Following last football season, Treadwell decided to take on football head on by deciding to stop playing basketball to instead focus on the weight room. At 5-foot-8, 150 pounds, he’s one of the smaller players on the field, but the strength, bulk and confidence he’s gained make him a dangerous one to underestimate.

“Pound-for-pound, he’s probably the strongest kid on the team,” Doucette said. “He does things in the weight room that a kid his size shouldn’t do. We do a lot of things in our weight room with speed, agility and quickness and he does a really good job with that stuff.”

“It’s helped with how I run my routes, getting tackled … I feel like I can take hits a lot better,” Treadwell said. “As I started to get stronger, I started to see myself as a potential all-star candidate.”

Treadwell’s aspirations and the inspiration he serves to his teammates impact the Raiders on and off the field.


“He means a lot to our team because he’s that kid who dreams of being a star, so he’s willing to do what it takes to be a star,” Doucette said. 

Treadwell feeds off his teammates as much as they do off of him.

“My team has a huge impact on me just from the fire I draw from them,” said Treadwell, whose team has a big D South game at Spruce Mountain on Friday night. “We’re all working as one and it’s going really good right now.”

“I just want our team to be successful, because it means a lot,” he said.

Treadwell’s play-making ability on both sides of the ball is part of the reason things are going so well. 

Termed by Doucette as a “home run threat” at wide receiver, Treadwell showed he can make plays in traffic, too, when he made one of the most spectacular catches of the season in last week’s 51-23 win over Poland on a short touchdown pass from quarterback Gavin Rawstron.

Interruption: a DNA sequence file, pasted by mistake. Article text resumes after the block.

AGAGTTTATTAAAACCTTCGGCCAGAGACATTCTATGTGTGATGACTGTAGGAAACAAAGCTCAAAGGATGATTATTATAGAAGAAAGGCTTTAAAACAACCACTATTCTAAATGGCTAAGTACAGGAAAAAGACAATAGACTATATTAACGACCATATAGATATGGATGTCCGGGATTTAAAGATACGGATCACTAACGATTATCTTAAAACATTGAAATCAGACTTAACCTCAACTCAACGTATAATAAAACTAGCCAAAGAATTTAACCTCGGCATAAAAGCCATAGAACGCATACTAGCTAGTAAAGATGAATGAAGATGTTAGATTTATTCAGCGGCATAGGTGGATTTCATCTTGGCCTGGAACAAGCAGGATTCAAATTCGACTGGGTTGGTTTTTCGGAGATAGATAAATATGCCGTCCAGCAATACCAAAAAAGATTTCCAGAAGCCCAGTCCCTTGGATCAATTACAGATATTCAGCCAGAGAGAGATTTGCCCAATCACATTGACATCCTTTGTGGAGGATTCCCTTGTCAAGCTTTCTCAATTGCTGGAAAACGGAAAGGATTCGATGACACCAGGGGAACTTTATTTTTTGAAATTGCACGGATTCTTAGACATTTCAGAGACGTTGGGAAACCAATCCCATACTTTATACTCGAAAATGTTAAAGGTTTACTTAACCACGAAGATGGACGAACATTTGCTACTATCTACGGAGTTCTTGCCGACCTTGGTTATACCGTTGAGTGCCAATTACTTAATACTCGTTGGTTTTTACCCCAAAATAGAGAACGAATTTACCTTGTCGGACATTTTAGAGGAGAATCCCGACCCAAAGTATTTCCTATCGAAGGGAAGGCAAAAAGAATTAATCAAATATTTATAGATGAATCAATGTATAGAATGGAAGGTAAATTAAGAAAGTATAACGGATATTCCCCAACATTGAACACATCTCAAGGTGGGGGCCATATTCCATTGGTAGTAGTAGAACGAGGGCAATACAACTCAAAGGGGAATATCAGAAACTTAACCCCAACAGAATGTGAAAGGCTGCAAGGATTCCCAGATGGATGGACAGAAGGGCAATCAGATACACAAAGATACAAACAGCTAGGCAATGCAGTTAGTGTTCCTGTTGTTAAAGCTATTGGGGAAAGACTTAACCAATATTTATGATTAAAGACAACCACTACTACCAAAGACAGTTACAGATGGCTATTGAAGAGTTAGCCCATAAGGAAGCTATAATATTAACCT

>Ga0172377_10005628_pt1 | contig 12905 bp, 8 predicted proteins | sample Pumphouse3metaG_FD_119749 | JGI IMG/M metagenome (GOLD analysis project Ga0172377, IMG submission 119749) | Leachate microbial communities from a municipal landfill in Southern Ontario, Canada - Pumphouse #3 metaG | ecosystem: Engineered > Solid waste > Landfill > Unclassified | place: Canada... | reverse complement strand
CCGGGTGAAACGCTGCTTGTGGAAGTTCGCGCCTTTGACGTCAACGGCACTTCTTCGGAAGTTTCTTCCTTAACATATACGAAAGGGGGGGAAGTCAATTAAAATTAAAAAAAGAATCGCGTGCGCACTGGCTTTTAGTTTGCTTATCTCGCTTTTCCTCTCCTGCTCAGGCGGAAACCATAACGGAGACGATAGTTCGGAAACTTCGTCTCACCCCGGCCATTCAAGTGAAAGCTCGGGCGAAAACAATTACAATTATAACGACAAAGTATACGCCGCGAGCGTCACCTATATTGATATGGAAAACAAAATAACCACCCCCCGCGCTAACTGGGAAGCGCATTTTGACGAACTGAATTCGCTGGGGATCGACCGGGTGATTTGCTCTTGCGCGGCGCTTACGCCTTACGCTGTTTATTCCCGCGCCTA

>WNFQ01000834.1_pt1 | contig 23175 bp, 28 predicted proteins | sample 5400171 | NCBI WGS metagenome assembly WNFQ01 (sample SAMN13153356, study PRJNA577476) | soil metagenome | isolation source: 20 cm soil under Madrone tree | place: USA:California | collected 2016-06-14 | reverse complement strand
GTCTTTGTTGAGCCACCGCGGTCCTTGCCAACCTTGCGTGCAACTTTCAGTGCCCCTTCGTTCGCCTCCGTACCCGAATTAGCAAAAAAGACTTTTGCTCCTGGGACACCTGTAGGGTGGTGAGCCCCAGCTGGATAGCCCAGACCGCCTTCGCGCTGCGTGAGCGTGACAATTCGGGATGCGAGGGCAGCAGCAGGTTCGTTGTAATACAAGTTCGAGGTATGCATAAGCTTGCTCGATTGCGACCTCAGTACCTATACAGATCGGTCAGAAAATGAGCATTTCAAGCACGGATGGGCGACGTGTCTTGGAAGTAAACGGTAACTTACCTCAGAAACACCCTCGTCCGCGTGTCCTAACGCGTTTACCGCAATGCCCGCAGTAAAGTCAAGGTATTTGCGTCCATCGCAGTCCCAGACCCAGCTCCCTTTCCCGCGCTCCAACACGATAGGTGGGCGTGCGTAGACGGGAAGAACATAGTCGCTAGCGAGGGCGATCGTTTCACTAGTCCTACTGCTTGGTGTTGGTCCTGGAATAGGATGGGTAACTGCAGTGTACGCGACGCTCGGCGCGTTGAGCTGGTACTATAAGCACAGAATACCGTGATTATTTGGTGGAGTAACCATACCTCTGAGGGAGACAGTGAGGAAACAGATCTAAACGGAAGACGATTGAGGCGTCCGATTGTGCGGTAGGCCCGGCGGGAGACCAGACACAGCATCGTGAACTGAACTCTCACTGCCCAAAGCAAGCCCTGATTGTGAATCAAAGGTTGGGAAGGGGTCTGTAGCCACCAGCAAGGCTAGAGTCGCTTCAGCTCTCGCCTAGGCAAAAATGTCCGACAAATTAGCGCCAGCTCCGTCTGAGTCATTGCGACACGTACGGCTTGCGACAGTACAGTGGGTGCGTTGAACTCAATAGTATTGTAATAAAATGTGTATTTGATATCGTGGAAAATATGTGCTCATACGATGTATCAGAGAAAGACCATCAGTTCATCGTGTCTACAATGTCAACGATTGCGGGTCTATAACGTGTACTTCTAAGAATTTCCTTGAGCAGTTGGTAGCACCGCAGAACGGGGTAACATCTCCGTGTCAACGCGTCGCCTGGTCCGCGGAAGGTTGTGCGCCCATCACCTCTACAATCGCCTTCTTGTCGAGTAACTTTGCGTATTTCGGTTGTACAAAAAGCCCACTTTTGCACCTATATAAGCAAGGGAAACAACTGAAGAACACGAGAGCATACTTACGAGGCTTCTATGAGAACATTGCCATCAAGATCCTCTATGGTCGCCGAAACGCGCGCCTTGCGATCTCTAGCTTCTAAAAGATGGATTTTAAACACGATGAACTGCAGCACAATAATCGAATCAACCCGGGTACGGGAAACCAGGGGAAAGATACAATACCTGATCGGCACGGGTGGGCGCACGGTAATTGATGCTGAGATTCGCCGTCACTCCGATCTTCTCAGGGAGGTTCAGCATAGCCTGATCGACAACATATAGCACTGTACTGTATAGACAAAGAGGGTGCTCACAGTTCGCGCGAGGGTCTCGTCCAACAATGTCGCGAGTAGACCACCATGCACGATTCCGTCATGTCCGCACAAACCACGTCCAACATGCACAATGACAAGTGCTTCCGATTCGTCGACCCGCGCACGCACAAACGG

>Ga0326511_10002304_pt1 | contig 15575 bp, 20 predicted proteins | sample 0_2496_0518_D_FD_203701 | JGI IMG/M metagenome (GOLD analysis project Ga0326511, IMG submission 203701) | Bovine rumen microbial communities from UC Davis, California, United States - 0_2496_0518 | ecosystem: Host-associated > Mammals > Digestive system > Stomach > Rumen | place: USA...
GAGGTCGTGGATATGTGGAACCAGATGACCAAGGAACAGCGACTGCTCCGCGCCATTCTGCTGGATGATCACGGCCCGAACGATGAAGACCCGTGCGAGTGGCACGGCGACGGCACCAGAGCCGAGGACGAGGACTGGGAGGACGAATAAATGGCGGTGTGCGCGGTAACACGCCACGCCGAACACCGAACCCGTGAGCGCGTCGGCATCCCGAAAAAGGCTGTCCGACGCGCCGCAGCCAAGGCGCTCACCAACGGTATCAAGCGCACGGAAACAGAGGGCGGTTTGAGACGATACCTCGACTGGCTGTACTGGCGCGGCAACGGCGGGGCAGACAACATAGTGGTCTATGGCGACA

“It was a post corner, and timing is everything,” Treadwell said. “Everything was so smooth, and (Rawstron) is a great QB.”

“We’re finding creative ways to get him the ball as of late, and we’re going to continue to do that,” Doucette said. 

Treadwell also had an interception in the game, but he doesn’t just have a nose for the ball when it’s in the air. Even as a cornerback, he is the Raiders’ second-leading tackler.

“I feel like I’ve improved on tackling, wrapping up, just keeping everything in front and taking away big plays,” said Treadwell, who is currently weighing his college options and hopes to continue playing football or baseball at the next level. 

“Caleb is a little bit of a firecracker, so to speak,” Doucette said. “He’s full of energy. Sometimes it’s hard to control him and we have to say go easy. He’s full speed all of the time.”

If and when he is given the opportunity to serve as a role model for others beyond his Oak Hill peers, Treadwell will be eager to give that everything he’s got, too.

“I haven’t really had an opportunity to reach out, but since I have a big impact on our football team and baseball team helping everyone, I feel like eventually I could have an impact on some kids,” he said.

“I feel like the more I put myself out there, the more people will listen,” Treadwell said. “The more I try, the more they’ll see how successful you can be if you try, and hopefully that brushes off of me and onto them.”